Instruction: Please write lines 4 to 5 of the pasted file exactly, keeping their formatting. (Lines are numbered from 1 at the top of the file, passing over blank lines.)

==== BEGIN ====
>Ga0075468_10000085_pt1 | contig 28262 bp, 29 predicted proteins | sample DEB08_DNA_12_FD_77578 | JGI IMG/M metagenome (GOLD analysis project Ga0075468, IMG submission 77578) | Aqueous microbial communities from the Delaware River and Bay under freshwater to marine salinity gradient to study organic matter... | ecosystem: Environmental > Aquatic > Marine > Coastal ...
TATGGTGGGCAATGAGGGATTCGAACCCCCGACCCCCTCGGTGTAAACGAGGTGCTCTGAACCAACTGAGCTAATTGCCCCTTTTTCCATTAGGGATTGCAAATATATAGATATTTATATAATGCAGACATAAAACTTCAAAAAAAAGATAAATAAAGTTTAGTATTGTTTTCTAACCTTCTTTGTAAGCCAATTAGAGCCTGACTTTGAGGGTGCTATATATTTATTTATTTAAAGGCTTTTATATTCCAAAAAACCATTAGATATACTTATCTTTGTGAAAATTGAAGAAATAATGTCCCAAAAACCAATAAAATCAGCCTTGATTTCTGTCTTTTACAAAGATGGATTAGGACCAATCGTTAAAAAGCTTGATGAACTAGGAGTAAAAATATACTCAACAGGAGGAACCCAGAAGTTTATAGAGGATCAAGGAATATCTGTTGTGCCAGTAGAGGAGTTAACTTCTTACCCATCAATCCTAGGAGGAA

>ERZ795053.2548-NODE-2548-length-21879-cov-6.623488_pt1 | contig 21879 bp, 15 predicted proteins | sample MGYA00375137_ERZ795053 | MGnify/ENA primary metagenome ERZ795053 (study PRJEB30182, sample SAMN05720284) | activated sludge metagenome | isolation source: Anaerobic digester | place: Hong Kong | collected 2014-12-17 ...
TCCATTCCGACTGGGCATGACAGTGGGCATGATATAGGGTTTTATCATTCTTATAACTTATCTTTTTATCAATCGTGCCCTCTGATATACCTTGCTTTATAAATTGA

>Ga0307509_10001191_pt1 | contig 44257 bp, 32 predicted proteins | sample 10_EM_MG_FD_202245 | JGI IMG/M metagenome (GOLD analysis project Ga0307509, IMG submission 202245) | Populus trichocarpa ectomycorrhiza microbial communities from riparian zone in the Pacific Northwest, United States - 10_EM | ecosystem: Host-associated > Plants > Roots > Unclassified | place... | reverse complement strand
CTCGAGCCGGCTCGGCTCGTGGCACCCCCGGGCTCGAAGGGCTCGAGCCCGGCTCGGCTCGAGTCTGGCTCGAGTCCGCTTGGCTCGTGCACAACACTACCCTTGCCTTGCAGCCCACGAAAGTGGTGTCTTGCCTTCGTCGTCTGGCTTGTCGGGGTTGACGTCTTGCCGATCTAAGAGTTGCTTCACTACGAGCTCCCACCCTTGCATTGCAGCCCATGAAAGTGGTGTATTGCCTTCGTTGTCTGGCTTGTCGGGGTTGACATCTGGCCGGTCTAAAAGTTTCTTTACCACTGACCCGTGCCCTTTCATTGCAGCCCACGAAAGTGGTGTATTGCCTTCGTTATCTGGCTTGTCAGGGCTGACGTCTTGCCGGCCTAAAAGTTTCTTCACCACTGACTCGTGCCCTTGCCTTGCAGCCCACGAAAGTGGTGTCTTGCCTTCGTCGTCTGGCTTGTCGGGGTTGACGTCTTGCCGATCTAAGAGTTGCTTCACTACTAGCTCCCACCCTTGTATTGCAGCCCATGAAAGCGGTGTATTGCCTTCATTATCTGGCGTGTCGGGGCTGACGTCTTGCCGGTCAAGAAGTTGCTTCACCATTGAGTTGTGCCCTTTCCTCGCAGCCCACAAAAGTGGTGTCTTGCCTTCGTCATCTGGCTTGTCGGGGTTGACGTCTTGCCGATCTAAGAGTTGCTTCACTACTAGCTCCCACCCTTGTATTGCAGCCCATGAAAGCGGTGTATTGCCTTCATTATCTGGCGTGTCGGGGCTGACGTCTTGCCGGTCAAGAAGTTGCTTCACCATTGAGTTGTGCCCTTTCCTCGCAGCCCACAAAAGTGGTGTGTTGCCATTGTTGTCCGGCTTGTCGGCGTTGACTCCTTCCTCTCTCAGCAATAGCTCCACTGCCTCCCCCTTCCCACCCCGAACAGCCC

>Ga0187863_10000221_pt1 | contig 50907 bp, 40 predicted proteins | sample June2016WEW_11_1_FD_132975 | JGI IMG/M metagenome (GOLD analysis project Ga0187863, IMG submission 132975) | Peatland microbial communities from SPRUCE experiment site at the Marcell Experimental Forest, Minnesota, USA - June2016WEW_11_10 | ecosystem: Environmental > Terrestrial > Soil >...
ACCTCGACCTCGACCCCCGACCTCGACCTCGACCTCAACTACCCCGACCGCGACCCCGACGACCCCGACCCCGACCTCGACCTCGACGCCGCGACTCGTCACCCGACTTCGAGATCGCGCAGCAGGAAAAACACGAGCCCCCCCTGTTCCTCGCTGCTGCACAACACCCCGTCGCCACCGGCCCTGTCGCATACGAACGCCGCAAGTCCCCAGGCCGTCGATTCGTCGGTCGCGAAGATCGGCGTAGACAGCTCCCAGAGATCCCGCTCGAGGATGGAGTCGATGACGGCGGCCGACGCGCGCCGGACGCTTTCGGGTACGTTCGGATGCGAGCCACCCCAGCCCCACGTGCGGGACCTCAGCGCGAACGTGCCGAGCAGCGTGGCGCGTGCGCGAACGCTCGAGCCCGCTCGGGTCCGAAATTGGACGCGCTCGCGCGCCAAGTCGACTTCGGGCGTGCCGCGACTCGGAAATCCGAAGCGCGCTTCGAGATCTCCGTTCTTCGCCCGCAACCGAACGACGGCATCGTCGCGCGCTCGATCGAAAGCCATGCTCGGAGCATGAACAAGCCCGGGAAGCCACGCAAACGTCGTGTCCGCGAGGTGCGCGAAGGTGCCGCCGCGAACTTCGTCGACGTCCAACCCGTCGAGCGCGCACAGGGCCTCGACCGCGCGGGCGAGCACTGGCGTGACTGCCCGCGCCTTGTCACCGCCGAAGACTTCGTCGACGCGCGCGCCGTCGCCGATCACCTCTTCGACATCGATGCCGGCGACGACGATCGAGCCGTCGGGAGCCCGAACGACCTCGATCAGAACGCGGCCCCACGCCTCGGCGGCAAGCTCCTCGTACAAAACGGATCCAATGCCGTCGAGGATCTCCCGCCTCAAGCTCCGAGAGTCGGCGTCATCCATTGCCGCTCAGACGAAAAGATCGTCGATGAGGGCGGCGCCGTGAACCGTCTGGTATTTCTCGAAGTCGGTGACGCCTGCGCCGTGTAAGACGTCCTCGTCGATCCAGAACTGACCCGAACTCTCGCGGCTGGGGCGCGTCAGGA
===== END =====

TCCATTCCGACTGGGCATGACAGTGGGCATGATATAGGGTTTTATCATTCTTATAACTTATCTTTTTATCAATCGTGCCCTCTGATATACCTTGCTTTATAAATTGA

>Ga0307509_10001191_pt1 | contig 44257 bp, 32 predicted proteins | sample 10_EM_MG_FD_202245 | JGI IMG/M metagenome (GOLD analysis project Ga0307509, IMG submission 202245) | Populus trichocarpa ectomycorrhiza microbial communities from riparian zone in the Pacific Northwest, United States - 10_EM | ecosystem: Host-associated > Plants > Roots > Unclassified | place... | reverse complement strand